Forced to Disconnnect – electrohypersensitive fugitives in Sweden – by Gunilla Ladberg
This book is about people in Sweden who after having developed hypersensitivity to electricity or/and microwave radiation from wireless technologies have become fugitives in their own country.
I must first say that neither I nor anyone in my family has been affected by this condition. I started to write about the issue after learning about the health hazards caused by cell phones and other wireless communication gadgets. That's how I met a number of people who had become electrohypersensitive (EHS).
This condition has disabled some of them to such an extent that they had to flee from their homes and workplaces to find refuge in forested areas as far away from electrical power and cell phone towers as possible.
Hearing their stories was a major eye-opener. The fact is that some of my fellow citizens are forced to live as fugitives in their own country! They are not fleeing from wars or terrorism, but from modern technology. They are fugitives in one of the safest countries in the world, or, what once, before the introduction of the latest in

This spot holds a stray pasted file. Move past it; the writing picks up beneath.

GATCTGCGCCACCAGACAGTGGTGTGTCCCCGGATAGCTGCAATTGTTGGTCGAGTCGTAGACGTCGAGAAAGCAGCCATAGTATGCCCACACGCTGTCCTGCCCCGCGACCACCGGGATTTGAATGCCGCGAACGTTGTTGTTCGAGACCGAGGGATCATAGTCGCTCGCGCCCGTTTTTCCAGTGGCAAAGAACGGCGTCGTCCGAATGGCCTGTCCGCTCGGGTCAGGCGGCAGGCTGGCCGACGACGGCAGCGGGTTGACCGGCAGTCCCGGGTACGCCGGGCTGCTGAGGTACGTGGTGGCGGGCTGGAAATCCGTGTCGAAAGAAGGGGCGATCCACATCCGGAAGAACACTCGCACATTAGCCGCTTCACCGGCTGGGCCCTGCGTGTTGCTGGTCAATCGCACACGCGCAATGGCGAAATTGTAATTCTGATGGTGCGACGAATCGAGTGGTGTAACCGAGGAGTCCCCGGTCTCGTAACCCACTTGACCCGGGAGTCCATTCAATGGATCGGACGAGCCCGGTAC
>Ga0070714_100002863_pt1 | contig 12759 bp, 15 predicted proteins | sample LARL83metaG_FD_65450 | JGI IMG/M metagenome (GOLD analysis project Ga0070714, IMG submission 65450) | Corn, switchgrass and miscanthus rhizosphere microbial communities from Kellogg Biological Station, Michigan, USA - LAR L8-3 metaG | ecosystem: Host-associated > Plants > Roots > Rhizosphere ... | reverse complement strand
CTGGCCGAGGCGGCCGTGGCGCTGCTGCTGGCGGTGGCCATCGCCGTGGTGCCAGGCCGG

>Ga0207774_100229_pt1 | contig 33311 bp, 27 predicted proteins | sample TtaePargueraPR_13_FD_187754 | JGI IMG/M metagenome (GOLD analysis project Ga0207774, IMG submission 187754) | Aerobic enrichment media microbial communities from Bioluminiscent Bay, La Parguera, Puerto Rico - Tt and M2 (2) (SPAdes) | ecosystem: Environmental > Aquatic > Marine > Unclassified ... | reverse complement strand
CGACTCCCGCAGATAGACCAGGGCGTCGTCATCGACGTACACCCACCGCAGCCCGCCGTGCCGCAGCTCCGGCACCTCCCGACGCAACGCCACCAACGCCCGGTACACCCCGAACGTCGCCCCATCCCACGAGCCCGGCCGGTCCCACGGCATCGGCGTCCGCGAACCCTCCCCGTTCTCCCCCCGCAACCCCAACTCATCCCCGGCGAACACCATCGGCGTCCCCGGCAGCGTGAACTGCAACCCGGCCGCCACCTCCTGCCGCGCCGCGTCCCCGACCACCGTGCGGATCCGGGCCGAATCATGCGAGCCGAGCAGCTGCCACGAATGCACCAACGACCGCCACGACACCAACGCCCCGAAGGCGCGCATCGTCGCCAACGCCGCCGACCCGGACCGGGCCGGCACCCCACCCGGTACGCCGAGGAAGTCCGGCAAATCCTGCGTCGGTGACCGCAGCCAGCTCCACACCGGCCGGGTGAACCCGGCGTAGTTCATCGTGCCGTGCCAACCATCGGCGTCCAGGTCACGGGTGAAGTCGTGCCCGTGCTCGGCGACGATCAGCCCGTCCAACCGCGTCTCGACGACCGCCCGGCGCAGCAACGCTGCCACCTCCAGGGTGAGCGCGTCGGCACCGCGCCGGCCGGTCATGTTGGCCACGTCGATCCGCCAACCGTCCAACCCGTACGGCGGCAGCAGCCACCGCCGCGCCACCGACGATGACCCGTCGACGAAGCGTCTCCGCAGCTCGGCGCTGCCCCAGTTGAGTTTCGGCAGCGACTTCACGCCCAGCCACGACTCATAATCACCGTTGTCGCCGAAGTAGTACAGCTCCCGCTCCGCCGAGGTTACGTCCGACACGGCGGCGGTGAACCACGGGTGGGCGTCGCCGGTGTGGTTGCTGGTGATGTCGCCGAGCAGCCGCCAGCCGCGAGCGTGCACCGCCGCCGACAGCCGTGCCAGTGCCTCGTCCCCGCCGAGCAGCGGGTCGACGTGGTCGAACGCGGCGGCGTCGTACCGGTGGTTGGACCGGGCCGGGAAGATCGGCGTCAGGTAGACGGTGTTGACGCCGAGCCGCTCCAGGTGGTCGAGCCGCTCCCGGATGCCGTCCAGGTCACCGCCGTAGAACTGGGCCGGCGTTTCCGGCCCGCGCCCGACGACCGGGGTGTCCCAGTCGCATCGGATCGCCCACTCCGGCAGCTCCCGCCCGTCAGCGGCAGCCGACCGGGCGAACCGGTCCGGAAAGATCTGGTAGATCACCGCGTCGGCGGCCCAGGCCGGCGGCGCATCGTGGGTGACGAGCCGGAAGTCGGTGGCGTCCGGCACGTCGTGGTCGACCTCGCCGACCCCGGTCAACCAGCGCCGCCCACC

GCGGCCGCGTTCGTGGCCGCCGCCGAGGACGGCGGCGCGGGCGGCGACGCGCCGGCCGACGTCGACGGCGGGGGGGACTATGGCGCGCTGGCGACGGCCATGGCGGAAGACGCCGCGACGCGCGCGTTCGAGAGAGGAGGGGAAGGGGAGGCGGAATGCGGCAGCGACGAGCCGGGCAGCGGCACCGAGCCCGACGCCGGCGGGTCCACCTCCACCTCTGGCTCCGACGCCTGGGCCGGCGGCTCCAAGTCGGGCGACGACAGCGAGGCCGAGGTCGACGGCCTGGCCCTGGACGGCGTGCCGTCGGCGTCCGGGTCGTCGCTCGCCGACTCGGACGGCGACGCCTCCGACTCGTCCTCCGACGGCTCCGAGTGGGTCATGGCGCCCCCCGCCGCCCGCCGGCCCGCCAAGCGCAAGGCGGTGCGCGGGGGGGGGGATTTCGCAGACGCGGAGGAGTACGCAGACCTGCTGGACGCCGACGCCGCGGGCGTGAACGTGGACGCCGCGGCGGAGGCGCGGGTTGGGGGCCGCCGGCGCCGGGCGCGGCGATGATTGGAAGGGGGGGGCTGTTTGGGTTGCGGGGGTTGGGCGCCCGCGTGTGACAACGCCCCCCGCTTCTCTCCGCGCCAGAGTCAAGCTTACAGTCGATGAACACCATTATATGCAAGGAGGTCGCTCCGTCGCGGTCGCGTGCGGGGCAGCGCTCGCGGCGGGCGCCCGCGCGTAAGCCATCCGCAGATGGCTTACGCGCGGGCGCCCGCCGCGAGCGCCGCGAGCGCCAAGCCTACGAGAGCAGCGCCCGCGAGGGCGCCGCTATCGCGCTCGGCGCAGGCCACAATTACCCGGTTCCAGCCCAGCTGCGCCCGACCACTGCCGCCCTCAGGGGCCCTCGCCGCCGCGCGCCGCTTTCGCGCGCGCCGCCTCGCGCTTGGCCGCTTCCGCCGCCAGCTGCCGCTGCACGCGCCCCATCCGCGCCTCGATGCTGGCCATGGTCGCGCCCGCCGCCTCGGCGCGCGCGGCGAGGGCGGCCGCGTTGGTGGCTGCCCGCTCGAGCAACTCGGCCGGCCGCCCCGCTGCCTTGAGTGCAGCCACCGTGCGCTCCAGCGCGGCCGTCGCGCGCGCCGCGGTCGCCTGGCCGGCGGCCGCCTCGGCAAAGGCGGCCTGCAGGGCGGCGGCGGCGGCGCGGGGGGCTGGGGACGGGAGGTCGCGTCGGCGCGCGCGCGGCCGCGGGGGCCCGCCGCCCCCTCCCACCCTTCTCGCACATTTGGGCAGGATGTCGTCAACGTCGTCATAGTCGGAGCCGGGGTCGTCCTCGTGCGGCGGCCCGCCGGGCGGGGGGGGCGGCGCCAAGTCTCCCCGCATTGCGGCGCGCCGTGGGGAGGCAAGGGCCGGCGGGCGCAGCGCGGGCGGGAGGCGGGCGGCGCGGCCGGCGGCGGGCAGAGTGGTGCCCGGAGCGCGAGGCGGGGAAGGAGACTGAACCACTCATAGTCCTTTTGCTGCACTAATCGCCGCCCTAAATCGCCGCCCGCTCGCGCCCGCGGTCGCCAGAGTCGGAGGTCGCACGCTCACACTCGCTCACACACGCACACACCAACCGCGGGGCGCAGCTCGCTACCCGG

information technology and wireless communications systems, was a safe country.
The stories of these people need to be told – for their own sake because of the obvious injustice, and because this is everybody's business. Their stories are stories about us. People with EHS are no
different from you or me. The only thing that separates us from them is luck.
I have travelled around the country and met many EHS fugitives. I have interviewed some twenty people out of more than 600 identified by The Swedish Association for the ElectroSensitive. As certain themes in their stories kept coming up again and again, I decided to dedicate separate chapters to them.
Some EHS fugitives wished to remain anonymous, while others did not mind going public. "I believe everyone is responsible. That's why I want to tell my story," one person said. However, I decided to give them all fictitious names as not to spotlight the individual, but to emphasize that they can be anyone of us.
I wish to thank all my new friends, under their assumed names – Maria, Siv, Björn, Klas, Mia, Eva, Thomas, Inger, Birgit, Naser, Elisabeth, Kenneth, Johanna's dad, and Jonas' mom. Thank you for sharing your many painful experiences so willingly and sincerely. Thank you for your endurance. Thank you for putting your trust in me. I hope this book reflects my gratitude.